Dame Valerie Adams says her approach to staying fit has changed since retiring. Photo / Supplied
She’s a two-time Olympic gold medallist and holds countless New Zealand and world records – achievements most of us can only dream of.
But these days, Dame Valerie Adams has a new fitness goal – being a good role model for her kids.
“It’s so important that we recognize the language we use and the impact it has on people,” she says.
Last week, Adams took to Instagram to speak out against reality star Louise Wallace’s controversial comments about weight on the AM show.
Now, she tells the Herald it was “upsetting” to hear Wallace describe any woman over a size 14 as “not normal” and needing to have her mouth taped shut to stop her from overeating.
Wallace argued that having plus-sized women modeling clothing normalises obesity – but the Olympian had some choice words for her in response.
“I am a Pacific Island woman and wear anything from a size 18 to 20 depending on what it is, and to hear someone say that you are not normal just makes me really upset,” Adams says.
“I want our women to feel beautiful and strong and to know their worth.”
Especially as a mum to daughter Kimoana, Adams knows all too well how damaging the world’s messaging around weight and body image can be for women.
“I am aware of what the world is doing, and I need to use my platform to stop this type of nonsense because it’s damaging.”
Adam’s no-nonsense approach to fitness and wellbeing ties into her new role as an ambassador for Snap Fitness, where her mission is to show people that fitness is for everyone.
“It doesn’t matter what your fitness journey is, it’s how you’re feeling that’s important,” she shares.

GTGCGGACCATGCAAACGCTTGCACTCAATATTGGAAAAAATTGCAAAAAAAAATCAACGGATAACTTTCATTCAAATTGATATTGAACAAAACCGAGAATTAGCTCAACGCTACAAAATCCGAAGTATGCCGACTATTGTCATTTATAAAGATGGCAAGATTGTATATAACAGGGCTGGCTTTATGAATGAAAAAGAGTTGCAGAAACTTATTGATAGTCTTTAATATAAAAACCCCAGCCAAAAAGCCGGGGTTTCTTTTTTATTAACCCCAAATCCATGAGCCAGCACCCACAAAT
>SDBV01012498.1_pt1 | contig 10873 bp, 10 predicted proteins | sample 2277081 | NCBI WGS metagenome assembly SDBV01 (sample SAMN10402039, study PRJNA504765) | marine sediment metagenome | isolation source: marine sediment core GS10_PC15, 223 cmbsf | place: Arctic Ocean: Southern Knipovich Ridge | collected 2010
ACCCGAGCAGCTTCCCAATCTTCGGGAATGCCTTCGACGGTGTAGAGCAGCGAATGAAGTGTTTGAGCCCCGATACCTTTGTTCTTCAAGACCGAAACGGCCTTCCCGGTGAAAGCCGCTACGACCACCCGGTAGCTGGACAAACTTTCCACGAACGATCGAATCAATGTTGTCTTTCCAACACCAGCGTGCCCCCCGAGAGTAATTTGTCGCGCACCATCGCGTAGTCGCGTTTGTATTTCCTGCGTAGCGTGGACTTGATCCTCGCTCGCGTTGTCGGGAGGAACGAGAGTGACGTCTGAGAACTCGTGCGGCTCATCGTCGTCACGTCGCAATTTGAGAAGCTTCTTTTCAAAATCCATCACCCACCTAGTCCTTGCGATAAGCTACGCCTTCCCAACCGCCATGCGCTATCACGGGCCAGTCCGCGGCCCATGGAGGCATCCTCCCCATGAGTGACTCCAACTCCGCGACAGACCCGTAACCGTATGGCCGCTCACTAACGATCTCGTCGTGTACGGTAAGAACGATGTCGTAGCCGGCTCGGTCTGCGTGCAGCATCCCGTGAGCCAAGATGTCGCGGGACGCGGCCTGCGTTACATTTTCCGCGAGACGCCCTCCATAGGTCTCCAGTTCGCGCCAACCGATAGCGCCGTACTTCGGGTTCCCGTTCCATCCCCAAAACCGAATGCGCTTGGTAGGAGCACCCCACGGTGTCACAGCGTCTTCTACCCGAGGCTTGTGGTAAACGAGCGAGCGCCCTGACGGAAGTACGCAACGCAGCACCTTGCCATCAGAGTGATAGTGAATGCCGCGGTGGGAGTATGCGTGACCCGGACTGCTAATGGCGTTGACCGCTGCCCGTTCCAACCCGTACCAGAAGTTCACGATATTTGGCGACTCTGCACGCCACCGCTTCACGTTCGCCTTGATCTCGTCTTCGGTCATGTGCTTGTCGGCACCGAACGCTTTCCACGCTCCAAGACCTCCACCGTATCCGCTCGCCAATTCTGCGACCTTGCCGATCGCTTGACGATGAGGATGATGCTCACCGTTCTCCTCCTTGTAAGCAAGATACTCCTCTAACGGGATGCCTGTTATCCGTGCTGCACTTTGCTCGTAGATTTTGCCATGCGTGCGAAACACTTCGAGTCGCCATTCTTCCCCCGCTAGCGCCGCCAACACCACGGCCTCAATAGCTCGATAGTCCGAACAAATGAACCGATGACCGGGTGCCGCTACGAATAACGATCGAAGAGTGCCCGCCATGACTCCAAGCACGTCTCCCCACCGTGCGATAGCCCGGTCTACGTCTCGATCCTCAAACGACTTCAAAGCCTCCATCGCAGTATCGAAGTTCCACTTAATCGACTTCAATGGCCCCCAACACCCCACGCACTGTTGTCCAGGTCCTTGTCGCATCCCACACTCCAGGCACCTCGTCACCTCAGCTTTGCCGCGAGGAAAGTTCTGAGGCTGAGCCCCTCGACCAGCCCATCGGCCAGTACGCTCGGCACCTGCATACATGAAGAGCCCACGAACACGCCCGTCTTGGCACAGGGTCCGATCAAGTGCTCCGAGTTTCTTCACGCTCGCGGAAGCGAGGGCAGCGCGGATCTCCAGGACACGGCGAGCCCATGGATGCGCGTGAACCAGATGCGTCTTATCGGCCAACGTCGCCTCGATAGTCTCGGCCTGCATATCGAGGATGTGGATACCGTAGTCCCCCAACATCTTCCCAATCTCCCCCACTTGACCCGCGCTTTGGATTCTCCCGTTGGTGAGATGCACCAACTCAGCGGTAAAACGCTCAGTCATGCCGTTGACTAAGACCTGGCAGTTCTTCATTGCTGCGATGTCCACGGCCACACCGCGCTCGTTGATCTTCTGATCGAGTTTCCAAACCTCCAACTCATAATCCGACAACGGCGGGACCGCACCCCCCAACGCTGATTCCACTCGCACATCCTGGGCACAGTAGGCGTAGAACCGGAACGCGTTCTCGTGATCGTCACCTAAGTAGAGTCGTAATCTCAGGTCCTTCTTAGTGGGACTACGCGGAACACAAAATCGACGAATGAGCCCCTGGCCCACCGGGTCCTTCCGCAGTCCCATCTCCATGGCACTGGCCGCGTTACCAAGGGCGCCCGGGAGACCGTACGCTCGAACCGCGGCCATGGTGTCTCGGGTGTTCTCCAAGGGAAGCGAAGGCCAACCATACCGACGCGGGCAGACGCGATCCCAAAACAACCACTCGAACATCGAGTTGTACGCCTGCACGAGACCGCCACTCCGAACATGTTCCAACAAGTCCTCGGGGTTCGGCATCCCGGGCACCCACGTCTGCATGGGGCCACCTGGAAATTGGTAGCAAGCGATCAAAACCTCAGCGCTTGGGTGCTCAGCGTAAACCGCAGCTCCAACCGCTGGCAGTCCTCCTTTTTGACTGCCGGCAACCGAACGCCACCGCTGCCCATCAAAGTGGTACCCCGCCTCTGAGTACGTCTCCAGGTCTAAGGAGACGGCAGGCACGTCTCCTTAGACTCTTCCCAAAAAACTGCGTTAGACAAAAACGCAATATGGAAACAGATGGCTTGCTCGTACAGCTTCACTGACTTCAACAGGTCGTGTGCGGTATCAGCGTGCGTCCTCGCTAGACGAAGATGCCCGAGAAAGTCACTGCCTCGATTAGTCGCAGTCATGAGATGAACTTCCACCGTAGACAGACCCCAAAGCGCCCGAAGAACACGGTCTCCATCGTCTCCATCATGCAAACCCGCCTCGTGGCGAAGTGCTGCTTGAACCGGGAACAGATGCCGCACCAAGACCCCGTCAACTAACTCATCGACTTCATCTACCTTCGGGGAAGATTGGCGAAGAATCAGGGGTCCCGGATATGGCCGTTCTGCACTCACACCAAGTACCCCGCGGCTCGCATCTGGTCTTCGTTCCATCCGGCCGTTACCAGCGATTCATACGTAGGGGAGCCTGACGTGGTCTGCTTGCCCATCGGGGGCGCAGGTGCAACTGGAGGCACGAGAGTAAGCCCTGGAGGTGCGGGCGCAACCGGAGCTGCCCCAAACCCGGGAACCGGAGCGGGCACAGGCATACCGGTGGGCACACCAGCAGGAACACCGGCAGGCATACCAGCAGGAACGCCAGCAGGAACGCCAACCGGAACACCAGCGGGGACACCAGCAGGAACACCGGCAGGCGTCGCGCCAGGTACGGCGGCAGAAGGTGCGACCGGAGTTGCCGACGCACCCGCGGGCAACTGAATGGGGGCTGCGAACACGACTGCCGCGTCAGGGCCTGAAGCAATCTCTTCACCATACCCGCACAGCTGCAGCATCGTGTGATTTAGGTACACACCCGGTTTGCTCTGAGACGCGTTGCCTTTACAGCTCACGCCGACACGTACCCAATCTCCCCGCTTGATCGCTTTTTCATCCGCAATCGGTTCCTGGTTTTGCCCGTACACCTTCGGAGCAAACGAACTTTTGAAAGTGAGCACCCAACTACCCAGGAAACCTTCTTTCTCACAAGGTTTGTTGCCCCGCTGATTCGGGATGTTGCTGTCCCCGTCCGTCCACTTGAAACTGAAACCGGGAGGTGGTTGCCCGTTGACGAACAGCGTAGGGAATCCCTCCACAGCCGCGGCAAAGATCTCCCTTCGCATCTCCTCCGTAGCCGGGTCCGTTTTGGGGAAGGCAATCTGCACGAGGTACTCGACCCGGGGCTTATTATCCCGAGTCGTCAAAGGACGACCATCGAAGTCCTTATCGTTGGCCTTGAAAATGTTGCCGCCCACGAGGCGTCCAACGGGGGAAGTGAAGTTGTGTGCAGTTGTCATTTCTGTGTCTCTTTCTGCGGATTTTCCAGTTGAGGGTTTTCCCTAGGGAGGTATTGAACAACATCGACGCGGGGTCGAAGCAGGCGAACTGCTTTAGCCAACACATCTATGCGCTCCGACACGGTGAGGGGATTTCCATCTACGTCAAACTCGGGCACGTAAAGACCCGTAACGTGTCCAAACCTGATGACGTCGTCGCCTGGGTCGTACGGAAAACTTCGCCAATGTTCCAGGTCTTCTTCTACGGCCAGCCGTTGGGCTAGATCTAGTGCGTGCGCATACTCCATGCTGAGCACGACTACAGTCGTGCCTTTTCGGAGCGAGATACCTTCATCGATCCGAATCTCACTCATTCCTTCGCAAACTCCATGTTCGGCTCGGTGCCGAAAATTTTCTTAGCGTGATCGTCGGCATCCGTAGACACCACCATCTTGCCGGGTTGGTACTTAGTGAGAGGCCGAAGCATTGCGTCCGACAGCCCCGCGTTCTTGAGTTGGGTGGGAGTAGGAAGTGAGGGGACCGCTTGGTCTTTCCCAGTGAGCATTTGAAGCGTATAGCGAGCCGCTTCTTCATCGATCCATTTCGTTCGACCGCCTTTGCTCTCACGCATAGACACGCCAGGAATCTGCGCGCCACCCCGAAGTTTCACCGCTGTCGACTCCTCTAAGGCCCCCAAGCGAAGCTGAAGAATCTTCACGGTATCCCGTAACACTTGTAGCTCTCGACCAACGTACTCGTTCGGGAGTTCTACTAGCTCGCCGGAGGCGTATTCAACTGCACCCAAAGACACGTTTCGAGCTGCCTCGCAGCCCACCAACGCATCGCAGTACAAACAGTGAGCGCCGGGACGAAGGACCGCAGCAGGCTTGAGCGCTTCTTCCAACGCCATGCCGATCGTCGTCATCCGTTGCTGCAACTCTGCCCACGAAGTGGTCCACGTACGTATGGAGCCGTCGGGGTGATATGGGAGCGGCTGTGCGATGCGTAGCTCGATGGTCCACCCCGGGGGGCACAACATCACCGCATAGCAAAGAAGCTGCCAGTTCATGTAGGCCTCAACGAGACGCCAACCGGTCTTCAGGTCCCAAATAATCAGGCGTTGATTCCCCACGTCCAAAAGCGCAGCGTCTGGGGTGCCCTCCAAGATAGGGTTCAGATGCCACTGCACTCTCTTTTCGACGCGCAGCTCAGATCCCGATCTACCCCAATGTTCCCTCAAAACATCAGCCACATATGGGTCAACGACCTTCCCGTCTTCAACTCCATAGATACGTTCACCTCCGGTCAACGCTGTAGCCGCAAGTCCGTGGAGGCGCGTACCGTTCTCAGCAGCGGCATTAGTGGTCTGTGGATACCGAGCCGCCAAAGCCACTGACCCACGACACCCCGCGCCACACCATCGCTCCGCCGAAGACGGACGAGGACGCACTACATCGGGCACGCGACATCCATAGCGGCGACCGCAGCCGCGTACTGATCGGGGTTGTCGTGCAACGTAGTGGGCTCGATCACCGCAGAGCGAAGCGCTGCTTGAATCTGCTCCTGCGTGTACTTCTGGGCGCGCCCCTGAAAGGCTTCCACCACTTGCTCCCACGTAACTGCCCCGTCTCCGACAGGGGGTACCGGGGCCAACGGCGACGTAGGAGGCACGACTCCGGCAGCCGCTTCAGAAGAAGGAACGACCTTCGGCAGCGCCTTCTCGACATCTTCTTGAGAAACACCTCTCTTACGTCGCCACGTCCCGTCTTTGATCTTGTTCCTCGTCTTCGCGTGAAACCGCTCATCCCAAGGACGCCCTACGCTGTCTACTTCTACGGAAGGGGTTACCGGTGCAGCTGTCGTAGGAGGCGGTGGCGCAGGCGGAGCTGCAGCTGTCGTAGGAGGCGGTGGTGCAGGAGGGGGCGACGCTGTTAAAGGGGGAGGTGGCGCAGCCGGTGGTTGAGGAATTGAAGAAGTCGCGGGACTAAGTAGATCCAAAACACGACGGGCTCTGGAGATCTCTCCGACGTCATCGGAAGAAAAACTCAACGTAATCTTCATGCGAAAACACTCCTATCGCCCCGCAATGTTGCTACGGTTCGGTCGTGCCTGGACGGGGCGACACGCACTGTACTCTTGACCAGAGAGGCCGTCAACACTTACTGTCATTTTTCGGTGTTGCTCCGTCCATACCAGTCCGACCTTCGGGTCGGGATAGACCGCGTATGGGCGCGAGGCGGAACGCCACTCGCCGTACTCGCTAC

“I love to share my own fitness journey as now it is different, and it comes with its own challenges.”
Since the Olympic champion put down the shot put and announced her retirement earlier this year, her focus has shifted when it comes to fitness. These days, the pressure is off.
“I find so much enjoyment from exercising and being active nowadays,” she tells the Herald.
“I really love challenging myself in different ways and being able to try new things at our local Snap Fitness, and being amongst the community is such a positive vibe.
“I train more for my mental health and to get that feel-good feeling. I don’t put a lot of pressure on myself, and I just roll with what life dishes out.”
She’s not aiming for new personal bests or the next medal anymore – the mum of two simply wants to show her kids Kimoana, 4, and Kepaleli, 3, what it means to stay fit and healthy.
“Being active in my own life has always and will always be important to me,” she says.
“I hope to inspire Kimoana and Kepaleli through teaching them by being a positive example and role model to the next generation, and show positive body image and physical health can take many shapes.”
Adams’ son Kepaleli lives with type 1 diabetes – so it’s hugely important for the family to have a balanced lifestyle, she says.
“I want to continue to guide him as he gets older and learns more in time about managing his diabetes too.”
Her advice for those wanting to start a healthier lifestyle journey is to simply take that first step – then celebrate it.
“Tell someone you love and trust. It can be daunting, but you are so worth it so don’t be scared. This is your journey, so you’re in charge. Exercise is not all doom and gloom, work out what works for you then go for it.”